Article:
I was hired to DJ for a small car show in my local area, so I decided to take my PM GO DJ along as a back up.  The Stanton SCS.4DJ was my primary Player/Mixer.  Early in the evening, I got a request from the wife of the venue owner for Thriller by Michael Jackson.  I was certain I had loaded up Thriller, as well as a hand full of other Halloween classics on both the thumb drive I use with the Stanton, and the SD cards in the PM GO DJ .  However, I was unable to find Thriller on the USB drive I had in the Stanton.  I verified that Thriller was on the SD cards in the PM GO DJ.  Since the Stanton does not have an SD card slot (add that to my list of complaints), I couldn't simply swap or add media.
 
I figured this was a good enough excuse to actually try live DJ'ing on the PM GO DJ in front of a real audience.  It took a moment of down time to switch over, but the PM GO DJ connected to the amp I was using, and Played the request flawlessly.  I stayed with the PM GO DJ for several tracks before switching back to the Stanton SCS.4DJ.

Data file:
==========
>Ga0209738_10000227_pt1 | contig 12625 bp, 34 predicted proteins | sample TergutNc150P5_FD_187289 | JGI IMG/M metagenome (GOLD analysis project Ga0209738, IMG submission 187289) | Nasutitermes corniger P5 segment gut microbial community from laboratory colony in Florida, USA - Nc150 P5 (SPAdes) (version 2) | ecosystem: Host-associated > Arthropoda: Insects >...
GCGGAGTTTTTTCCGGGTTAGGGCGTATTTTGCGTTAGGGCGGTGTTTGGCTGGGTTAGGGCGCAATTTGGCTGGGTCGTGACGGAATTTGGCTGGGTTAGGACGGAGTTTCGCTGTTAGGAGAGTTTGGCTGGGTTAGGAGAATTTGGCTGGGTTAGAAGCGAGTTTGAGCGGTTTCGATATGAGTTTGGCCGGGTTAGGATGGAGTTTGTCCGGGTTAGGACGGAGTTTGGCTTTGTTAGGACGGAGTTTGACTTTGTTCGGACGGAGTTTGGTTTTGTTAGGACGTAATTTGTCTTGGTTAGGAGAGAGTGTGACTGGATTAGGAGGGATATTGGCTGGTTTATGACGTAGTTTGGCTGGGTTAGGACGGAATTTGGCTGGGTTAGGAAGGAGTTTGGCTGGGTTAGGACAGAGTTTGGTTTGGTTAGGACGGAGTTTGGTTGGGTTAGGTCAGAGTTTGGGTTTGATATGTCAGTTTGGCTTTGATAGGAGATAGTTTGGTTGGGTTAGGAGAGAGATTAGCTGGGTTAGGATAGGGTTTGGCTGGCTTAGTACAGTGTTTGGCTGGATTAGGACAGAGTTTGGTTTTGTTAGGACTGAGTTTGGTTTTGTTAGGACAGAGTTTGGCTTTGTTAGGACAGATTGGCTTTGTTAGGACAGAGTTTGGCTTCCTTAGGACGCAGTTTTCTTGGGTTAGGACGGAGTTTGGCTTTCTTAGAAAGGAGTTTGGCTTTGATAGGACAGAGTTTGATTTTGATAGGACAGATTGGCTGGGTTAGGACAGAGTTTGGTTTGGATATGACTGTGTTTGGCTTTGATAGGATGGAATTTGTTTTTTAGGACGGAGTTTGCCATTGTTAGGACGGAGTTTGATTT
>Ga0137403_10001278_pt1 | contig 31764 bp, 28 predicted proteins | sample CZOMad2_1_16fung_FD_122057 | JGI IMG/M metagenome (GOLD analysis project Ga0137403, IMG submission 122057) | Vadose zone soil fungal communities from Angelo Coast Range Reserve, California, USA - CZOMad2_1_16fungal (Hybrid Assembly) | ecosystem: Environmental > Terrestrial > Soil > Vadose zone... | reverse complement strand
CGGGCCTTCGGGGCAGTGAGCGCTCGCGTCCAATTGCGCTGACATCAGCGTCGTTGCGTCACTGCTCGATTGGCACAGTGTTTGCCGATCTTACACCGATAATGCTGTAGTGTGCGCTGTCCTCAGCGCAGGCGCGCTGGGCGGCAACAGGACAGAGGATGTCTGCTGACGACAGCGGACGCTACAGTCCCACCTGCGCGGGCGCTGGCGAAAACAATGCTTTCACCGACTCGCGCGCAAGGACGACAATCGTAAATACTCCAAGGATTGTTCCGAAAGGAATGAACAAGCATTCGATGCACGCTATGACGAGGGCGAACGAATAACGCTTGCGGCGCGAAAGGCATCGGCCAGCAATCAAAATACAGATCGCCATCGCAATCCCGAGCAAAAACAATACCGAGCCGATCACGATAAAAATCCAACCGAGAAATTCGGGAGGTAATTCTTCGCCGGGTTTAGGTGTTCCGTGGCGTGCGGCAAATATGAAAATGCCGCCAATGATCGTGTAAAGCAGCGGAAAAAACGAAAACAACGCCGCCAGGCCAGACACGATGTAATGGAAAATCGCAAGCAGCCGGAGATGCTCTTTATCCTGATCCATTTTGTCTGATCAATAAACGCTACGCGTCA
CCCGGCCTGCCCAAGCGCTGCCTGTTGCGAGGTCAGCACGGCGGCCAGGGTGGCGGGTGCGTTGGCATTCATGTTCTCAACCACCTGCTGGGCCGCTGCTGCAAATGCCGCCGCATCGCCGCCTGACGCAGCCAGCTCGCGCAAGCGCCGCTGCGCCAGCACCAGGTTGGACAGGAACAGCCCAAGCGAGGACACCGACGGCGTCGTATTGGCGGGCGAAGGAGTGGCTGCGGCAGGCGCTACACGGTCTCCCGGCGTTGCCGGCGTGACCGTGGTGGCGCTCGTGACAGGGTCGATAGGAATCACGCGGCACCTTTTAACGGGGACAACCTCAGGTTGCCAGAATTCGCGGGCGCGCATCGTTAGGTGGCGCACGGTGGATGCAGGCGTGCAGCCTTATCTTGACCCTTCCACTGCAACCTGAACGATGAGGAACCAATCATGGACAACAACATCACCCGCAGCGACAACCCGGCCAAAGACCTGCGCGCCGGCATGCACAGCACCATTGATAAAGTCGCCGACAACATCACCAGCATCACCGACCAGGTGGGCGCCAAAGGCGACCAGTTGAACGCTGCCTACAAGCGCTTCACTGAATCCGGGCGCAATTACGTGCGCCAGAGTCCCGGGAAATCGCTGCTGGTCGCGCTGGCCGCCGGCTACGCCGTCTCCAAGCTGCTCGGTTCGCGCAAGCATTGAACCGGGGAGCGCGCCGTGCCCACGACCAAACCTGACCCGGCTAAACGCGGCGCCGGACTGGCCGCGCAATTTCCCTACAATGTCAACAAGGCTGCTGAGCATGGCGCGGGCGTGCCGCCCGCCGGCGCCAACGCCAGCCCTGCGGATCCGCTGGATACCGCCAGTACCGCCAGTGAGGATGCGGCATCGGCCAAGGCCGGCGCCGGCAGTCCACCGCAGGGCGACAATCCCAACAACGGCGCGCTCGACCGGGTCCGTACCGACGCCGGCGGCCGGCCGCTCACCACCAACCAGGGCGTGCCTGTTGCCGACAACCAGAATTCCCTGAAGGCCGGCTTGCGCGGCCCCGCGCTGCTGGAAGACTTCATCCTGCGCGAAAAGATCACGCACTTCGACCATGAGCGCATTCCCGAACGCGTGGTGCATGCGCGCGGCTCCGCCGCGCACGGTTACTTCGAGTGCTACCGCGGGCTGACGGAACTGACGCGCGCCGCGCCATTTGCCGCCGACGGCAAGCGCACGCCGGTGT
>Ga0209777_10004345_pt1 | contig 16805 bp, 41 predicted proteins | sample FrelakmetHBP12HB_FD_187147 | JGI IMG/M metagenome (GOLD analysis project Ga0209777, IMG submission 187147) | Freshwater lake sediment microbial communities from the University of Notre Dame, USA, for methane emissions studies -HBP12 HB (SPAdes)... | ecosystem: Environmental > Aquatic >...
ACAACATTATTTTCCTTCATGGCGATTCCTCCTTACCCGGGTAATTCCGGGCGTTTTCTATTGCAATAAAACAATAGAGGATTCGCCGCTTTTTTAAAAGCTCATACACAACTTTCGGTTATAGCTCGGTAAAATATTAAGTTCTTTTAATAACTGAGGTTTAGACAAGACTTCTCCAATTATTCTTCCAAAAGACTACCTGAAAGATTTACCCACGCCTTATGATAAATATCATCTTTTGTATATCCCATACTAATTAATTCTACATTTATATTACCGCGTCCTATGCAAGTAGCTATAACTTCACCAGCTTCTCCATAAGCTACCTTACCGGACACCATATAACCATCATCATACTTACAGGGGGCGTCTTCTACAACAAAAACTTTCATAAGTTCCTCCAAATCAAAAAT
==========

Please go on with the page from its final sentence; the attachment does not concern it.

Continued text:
Despite the previously mentioned limitations in the Media Players used in my PM GO DJ, it was actually quite usable.  Here are some more observations.
 

  • The font on the PM GO DJ Media players is much larger than the tiny font on the small Stanton display.
  • The Stanton Browse list does not retain the directory structure of the media, so you cannot use the media's directory structure to organize your tracks.  The media players in the PM GO DJ do retain the directory structure.  While I generally just have folders for artists, one could also use folders basically as crates, or any other structure you would like (such as a directory for "Halloween Songs").  Of course you can create playlists on the Stanton, but that would be tedious using the Stanton interface itself, or would require using other software on a PC.  Simply using the directory structure for crates or playlists may not be sophisticated, but it is simple and easy.
  • Quickly moving through large numbers of tracks is actually just as easy or easier than on the Stanton. Quickly browsing the browse list on the Stanton using the jog wheel is not smooth, and suffers from lag.  You either have to scroll slowly enough for it to keep up, or risk significant overshoot.  As mentioned, the Media Players used for the PM GO DJ are fast and direct if you just keep mashing the >> or << buttons.